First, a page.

PRIVATE security guards will soon be patrolling the streets of Bradford, doling out £80 fines to litterbugs and even those caught spitting in public.

Bradford Council is bringing in private firm 3GS in a bid to get tough on louts who drop cigarette butts or chewing gum, let their dogs foul pavements, or urinate or spit in the street.

The new ‘zero tolerance’ approach will also see littering fines increased from £75 to £80 and an early payment discount scrapped, with Bradford Council’s environment chief, Councillor Sarah Ferriby, warning it was “getting tougher on these offences”.

Cllr Ferriby, Bradford Council’s executive member for environment, sport and culture, said: “Littering and dog fouling offences continue to be a significant problem throughout the district and we have to do the best we can to tackle them.

“Using examples from other local authorities, we think that the most efficient way forward at this time is to employ 3GS enforcement officers.

“These proposals send a clear message that the Council is getting tougher on these offences.”

Until now, Council wardens have been responsible for handing out littering fines.

Under the new contract, 3GS will employ eight staff members in black Enforcement Officer uniforms seven days a week, beginning on July 17.

They will be based at City Hall and will focus on the city centre but may also patrol other litter hotspots across the district.

The firm already runs similar services in 12 other local authorities, including Leeds, according to a Council memo.

But the idea of privatising the service has met with concern from some, including the local Bradford District Chamber of Trade.

Val Summerscales, secretary of the Chamber of Trade, said: “We would obviously welcome any attempt at improving the city centre. We don’t like to see litter in the city centre, we don’t like to see people spitting and we don’t like anti-social behaviour.

“But it begs the question why it’s deemed that the existing council workers are not able to deal with that, and why a private company is being brought in.”

Mrs Summerscales said she wanted to know whether any council wardens would lose their jobs.

She also said it would be crucial, if they didn’t want to put people off visiting the city centre, that the company struck the right balance by targeting persistent litter-louts rather than punishing people making innocent mistakes.

She said: “We want to see them being effective, but not if they are going to be really bombastic about it and issue fines where fines are not necessary, just to fund the organisation they work for.”

3GS managing director Paul Buttivant said his staff would be well-trained to discern an honest mistake from a deliberate act of littering, so they “were not there frightening people out of areas”.

He said the company’s service was designed to be at no cost to councils, saying the company kept enough fine income to “to cover our costs and make a small profit”, while surplus funds were passed back to the local authority to fund further environmental work.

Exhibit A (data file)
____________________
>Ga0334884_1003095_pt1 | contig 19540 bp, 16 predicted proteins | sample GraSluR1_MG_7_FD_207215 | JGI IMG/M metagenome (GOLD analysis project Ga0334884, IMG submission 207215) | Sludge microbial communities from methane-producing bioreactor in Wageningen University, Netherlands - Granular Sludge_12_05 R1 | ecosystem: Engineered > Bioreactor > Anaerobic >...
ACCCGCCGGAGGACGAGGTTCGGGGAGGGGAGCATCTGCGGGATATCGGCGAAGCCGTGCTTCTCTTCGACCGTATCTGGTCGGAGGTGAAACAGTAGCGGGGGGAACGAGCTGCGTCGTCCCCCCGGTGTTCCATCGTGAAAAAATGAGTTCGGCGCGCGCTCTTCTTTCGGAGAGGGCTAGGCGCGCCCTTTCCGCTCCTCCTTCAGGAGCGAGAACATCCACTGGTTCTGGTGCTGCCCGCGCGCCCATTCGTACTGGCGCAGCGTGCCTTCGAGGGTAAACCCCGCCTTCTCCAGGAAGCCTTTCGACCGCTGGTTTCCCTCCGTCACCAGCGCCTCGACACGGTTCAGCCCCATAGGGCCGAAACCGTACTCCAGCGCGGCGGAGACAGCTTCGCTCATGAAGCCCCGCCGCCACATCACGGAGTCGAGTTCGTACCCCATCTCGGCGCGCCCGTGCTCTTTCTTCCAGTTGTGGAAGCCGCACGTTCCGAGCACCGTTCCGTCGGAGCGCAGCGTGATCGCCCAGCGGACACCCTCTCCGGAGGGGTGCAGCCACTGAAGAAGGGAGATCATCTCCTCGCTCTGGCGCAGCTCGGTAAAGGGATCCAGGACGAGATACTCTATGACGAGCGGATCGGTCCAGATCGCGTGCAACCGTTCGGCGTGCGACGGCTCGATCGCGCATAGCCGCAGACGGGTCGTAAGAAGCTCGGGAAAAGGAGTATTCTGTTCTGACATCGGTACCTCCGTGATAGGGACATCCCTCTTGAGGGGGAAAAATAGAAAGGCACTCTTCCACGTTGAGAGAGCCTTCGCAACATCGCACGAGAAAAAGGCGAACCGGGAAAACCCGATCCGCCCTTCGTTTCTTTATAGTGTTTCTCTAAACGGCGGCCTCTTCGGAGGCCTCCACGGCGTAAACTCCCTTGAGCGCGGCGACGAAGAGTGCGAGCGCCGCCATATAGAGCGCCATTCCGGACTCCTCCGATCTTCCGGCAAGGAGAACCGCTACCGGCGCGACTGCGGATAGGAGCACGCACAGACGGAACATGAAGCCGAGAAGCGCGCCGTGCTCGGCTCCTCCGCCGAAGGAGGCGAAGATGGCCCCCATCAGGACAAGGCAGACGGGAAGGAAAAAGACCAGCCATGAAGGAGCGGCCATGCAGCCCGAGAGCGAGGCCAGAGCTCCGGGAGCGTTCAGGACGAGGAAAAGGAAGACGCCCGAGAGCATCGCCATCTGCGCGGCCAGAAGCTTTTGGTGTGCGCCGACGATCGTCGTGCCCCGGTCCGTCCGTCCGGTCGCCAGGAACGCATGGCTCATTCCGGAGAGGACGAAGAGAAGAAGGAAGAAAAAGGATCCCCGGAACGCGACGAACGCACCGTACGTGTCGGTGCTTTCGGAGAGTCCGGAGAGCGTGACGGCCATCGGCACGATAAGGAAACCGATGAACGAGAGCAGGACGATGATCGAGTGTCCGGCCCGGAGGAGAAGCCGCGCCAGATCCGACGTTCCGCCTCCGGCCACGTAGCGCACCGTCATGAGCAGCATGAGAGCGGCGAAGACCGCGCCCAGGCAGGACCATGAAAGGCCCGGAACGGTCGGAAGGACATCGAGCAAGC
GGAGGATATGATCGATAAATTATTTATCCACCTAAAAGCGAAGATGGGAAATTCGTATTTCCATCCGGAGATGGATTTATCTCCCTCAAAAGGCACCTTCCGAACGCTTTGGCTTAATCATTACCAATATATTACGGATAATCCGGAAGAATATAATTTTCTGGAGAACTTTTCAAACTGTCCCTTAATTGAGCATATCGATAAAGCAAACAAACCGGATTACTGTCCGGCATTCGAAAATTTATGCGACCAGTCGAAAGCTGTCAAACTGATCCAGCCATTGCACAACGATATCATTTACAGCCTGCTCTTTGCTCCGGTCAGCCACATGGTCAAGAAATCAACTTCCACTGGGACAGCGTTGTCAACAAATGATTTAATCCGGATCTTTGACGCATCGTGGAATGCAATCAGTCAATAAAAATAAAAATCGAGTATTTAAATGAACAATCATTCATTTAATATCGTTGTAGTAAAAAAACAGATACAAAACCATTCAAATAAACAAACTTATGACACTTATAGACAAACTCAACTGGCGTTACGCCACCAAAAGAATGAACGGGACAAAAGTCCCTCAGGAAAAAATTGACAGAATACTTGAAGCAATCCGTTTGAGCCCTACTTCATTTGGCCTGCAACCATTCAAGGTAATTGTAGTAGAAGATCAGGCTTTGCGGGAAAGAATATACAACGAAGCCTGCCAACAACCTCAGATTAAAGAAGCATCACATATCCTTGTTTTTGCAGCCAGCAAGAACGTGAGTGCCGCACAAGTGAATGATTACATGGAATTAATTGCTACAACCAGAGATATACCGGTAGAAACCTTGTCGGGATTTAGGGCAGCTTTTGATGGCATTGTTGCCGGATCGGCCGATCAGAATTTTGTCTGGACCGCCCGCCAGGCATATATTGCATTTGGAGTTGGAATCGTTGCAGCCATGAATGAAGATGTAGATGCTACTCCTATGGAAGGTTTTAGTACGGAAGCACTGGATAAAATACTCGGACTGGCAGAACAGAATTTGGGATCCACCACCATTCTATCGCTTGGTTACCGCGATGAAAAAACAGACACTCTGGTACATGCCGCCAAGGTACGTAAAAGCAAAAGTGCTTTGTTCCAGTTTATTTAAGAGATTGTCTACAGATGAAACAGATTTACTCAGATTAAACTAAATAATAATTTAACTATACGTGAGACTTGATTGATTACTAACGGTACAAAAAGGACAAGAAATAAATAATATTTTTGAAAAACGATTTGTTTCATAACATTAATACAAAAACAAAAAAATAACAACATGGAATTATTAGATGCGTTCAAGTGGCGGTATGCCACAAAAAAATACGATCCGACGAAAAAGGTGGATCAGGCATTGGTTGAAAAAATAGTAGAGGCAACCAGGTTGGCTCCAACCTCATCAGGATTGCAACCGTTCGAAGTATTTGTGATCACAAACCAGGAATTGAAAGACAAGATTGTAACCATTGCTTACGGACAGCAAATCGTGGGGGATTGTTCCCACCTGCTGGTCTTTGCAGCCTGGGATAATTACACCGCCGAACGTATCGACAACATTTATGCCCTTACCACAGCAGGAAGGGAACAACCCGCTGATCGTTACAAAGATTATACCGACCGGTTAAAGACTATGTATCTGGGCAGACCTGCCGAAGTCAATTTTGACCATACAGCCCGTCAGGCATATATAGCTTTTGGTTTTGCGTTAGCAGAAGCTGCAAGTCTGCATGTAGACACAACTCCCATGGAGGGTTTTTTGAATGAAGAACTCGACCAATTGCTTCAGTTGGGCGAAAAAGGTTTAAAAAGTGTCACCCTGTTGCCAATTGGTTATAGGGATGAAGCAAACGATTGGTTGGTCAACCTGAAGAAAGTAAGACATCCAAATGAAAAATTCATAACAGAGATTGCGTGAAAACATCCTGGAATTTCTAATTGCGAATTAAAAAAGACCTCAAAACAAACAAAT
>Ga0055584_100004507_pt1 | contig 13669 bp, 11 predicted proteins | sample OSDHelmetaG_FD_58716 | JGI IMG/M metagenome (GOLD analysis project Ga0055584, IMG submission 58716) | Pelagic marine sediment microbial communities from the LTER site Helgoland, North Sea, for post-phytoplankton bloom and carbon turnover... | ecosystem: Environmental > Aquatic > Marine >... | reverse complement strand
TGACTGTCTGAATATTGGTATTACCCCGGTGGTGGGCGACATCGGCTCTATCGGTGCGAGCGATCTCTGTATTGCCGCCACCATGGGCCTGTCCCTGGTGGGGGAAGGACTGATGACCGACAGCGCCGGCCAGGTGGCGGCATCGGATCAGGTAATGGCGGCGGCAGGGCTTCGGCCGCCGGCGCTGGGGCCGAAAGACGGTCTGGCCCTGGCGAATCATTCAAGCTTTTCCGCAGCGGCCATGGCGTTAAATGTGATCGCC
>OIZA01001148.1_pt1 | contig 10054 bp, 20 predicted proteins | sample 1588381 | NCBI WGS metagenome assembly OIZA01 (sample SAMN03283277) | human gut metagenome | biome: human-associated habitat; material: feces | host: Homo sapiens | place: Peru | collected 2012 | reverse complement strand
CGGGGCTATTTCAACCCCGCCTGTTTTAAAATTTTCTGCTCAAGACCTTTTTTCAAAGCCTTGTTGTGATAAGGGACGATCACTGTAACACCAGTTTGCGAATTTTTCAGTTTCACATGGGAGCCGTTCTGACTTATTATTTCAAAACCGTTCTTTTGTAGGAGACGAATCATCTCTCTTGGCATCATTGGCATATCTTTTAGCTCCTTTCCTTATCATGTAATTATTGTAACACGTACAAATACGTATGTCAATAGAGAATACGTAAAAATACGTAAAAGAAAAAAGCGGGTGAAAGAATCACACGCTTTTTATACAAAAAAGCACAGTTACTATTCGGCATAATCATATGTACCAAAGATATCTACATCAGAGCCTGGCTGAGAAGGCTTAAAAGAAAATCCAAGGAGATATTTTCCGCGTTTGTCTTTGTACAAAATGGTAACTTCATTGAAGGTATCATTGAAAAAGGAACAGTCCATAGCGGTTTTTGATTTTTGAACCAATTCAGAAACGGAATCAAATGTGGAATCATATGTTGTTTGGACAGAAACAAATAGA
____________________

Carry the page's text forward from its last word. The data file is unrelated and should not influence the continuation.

He added: “One of the things that always worries people is whether the officers get paid extra money for issuing fines or whether there are incentives.

“As a company, we prohibit that and I have personally lobbied the Government and the House of Lords to make that an offence.”


Councillor Rebecca Poulsen, Conservative spokesman for the environment, said she had “no problem with a private contract”, but said the city centre should not be the focus of all their attention.

“Everything is focused on the city centre,” she said.

Councillor Jeanette Sunderland, leader of the Liberal Democrat group, said Council wardens acted as valued eyes-and-ears within communities and could tip off other teams if they came across issues like child sexual exploitation.

She said she feared private security guards would not be able to fulfil the same role.

She added: “I’m not happy with it and I don’t think it’s the right way to go. It just doesn’t feel right, but we are privatising everything now. I have never seen a more enthusiastic council for privatisation.”


COUNCILS have long had powers to fine people for littering the streets or failing to clean up after their dogs.

While littering is a crime, if you pay the fine you can avoid a criminal record.

In Bradford, until now, this duty has fallen on council wardens.

In 2015, council staff issued 106 fines for littering, urinating or spitting in the street. Last year, it issued 77 fines.

Bradford Council has had less success fining people who let their dogs foul in public - only eight fines were issued last year, and eight the year before.

In Leeds, where private firm 3GS has been working for some time, a six-month trial of the contract saw the number of fines dished out increase nearly ten-fold.

An eight-strong team for 3GS will begin work in Bradford from July 17.
They will wear black uniforms with the words ‘Enforcement Officer’ on the back and carry the logos of the company and Bradford Council on the sleeves. 

At the same time, the litter penalty will be raised to £80 from £75 to match the figure for dog fouling, and the early payment discount for both fines will be abolished. 

A Council spokesman said this would “act as a deterrent”.

He said the officers would adopt a “zero tolerance” approach and the authority would take to court anyone who did not pay their fixed penalty notice.

Other ‘litter police’ firms have hit the headlines, amid concerns they are giving staff targets for the number of penalties to dish out, leading to people being fined for the smallest of misdemeanours.

3GS markets itself as an “ethical” choice for local authorities, saying it eschews these practices and spends time educating litter-louts about the harm they do to their neighbourhoods.